top of page

Could an international investigation in Beirut's blast case be effective?

It has now been nearly three eventful, arduous years since the notorious explosion that shook Lebanon’s capital, Beirut, to its core[1] leading to an economic collapse, an exponential rise in inflation and widespread deprivation, with economic losses resulting from the blast being estimated at $3 billion.[2] An ongoing investigation in the Levantine country, led by the state’s judicial branch has been faced with numerous interruptions, attempts at intimidation, manifestations of vested interests and expressions of discontent.[3] Most recently led by Judge Tarek Bitar,[4] the investigation has been paused since December 2021[5] and contentiously resumed in January 2023,[6] at all stages stifled by increasing political pressure.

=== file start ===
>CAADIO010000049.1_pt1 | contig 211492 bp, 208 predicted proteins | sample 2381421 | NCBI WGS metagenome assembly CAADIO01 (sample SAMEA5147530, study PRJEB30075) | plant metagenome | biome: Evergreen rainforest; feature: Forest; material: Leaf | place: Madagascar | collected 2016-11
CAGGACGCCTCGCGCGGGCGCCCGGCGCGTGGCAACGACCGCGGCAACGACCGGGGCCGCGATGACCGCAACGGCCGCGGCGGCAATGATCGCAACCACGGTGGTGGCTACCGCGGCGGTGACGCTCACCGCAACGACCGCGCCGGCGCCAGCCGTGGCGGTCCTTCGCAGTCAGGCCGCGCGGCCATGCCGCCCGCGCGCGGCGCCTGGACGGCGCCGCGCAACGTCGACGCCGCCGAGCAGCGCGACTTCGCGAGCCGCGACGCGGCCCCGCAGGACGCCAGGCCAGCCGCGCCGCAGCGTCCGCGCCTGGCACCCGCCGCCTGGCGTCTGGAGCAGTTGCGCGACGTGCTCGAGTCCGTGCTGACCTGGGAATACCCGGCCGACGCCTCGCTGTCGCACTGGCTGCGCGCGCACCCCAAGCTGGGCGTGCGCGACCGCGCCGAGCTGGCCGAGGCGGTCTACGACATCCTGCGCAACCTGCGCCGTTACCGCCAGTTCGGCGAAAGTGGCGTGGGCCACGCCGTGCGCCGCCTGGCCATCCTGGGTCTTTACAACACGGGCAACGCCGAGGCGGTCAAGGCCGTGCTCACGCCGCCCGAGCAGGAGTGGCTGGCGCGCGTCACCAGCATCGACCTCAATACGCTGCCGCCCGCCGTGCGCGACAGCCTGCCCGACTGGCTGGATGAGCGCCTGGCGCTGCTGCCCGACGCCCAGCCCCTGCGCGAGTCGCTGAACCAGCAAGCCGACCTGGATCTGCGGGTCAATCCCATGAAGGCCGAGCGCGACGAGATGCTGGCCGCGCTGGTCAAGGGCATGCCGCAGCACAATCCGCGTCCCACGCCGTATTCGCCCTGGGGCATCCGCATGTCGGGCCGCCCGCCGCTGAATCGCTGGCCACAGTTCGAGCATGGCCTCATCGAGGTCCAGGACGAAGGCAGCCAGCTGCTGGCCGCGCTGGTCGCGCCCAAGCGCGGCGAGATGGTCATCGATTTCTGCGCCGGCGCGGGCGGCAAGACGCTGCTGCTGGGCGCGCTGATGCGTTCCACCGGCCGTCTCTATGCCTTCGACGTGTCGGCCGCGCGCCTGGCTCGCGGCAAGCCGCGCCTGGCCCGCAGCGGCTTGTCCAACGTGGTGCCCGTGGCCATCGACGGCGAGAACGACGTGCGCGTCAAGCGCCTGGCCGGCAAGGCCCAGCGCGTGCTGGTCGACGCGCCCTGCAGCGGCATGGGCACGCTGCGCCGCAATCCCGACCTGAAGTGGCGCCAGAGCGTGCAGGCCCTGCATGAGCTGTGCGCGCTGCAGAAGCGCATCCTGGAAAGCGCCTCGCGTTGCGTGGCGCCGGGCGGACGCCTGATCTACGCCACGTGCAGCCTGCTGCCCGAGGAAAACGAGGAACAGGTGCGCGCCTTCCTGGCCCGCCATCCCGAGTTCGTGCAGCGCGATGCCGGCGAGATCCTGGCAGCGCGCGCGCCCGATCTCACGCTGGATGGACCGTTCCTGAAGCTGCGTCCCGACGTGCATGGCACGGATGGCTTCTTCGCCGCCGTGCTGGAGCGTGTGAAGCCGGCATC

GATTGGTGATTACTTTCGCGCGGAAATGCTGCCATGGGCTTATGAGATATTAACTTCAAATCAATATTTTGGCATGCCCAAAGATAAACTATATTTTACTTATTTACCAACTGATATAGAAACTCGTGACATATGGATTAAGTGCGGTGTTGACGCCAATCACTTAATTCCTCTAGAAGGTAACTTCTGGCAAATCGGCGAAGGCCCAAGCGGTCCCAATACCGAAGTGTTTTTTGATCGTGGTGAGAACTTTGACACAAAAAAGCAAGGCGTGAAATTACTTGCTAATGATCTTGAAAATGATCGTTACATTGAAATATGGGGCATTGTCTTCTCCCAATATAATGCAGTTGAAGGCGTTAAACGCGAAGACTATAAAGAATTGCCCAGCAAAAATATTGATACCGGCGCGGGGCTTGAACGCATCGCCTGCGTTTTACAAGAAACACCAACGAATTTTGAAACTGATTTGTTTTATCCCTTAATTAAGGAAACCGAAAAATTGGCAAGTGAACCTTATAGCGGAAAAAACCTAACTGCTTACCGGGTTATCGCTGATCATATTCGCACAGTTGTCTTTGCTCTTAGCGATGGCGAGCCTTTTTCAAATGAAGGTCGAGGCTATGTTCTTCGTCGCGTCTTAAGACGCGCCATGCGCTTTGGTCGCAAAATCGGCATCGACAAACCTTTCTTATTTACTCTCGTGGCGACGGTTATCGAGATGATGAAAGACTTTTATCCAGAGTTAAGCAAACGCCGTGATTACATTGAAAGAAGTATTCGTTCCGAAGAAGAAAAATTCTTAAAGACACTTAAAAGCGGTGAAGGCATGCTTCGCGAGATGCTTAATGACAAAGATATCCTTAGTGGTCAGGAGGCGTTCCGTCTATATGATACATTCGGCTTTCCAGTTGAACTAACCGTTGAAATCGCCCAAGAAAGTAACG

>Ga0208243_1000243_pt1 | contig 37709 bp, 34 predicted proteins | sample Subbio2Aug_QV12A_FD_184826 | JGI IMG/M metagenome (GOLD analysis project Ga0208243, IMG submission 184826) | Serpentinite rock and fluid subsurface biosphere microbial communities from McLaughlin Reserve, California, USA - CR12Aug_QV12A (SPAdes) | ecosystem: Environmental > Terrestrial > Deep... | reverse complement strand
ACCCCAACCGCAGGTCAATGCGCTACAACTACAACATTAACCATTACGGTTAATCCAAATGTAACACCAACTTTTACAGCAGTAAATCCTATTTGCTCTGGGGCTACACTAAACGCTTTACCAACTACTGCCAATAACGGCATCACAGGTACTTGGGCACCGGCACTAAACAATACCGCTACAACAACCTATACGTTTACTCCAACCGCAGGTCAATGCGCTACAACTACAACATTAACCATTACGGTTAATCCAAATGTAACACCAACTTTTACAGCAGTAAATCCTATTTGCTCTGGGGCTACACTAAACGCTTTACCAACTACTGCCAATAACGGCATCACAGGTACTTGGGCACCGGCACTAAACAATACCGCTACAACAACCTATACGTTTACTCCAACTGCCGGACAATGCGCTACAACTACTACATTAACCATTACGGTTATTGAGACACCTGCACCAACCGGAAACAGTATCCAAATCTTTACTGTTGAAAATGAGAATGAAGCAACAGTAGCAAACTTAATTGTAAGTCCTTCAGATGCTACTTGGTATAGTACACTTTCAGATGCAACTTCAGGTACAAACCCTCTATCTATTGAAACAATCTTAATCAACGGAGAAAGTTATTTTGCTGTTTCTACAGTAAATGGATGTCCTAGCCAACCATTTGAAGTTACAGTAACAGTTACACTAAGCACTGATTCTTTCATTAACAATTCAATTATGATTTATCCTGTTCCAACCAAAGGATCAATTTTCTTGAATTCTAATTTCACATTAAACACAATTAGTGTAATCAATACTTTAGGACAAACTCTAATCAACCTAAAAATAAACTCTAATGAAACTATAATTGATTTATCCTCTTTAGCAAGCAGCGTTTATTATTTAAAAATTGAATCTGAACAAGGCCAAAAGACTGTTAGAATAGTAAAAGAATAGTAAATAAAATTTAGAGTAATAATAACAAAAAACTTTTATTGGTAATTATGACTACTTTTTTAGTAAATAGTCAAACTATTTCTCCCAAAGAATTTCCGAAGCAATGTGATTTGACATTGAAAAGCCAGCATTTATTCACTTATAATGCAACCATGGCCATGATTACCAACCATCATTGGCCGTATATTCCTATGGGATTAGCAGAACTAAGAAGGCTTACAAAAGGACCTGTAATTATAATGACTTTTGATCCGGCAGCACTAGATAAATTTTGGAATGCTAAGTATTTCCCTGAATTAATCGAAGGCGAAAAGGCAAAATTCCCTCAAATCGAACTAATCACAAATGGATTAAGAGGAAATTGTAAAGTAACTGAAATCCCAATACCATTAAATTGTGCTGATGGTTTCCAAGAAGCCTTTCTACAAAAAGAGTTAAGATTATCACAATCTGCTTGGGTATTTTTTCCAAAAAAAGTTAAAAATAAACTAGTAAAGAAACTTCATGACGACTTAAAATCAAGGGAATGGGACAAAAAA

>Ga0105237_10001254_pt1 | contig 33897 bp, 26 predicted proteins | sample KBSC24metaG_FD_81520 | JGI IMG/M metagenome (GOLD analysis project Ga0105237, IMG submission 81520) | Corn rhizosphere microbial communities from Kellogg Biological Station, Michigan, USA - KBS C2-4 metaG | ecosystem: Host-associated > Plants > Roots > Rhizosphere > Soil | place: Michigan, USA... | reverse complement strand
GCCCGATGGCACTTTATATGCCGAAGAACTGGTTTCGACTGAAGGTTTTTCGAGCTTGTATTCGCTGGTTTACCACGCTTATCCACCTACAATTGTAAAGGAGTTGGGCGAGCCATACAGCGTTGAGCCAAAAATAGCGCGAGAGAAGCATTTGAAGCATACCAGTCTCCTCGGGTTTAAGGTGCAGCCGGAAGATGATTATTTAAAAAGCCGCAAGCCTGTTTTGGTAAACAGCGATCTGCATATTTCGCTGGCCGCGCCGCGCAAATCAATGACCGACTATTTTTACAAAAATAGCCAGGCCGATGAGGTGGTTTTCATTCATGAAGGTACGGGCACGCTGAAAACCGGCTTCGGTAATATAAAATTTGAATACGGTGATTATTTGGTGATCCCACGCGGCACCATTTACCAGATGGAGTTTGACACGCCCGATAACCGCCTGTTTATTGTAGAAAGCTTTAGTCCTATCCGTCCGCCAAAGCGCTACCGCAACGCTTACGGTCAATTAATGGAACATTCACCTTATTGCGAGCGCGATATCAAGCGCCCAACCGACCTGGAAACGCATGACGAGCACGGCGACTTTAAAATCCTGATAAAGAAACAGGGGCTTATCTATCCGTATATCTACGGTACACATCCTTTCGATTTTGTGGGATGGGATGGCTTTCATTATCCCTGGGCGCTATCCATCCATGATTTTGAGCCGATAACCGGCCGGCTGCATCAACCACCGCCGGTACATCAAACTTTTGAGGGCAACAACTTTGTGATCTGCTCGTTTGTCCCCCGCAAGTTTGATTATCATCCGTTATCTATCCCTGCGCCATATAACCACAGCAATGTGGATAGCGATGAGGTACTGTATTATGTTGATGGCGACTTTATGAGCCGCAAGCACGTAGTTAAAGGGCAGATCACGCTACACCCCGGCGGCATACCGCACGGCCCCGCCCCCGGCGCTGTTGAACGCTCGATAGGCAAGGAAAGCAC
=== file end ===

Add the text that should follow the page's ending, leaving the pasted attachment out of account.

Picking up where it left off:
Image by Jo Kassis on Pexels

The difficulty of internal judicial investigations in Lebanon

Lebanon’s legal system, rooted in the principles of Civil Law as inherited from the French legal system,[7] provides for an inquisitorial rather than adversarial set up,[8] meaning the Judges have always taken an active and probing approach to the establishment and finding of the facts in any case before them. This structure is one which is tailored for an investigation resembling the current one, as it allows, in theory, judges to exercise all manner of zeal to attain any and all necessary information and witnesses and question any involved parties they wish to investigate.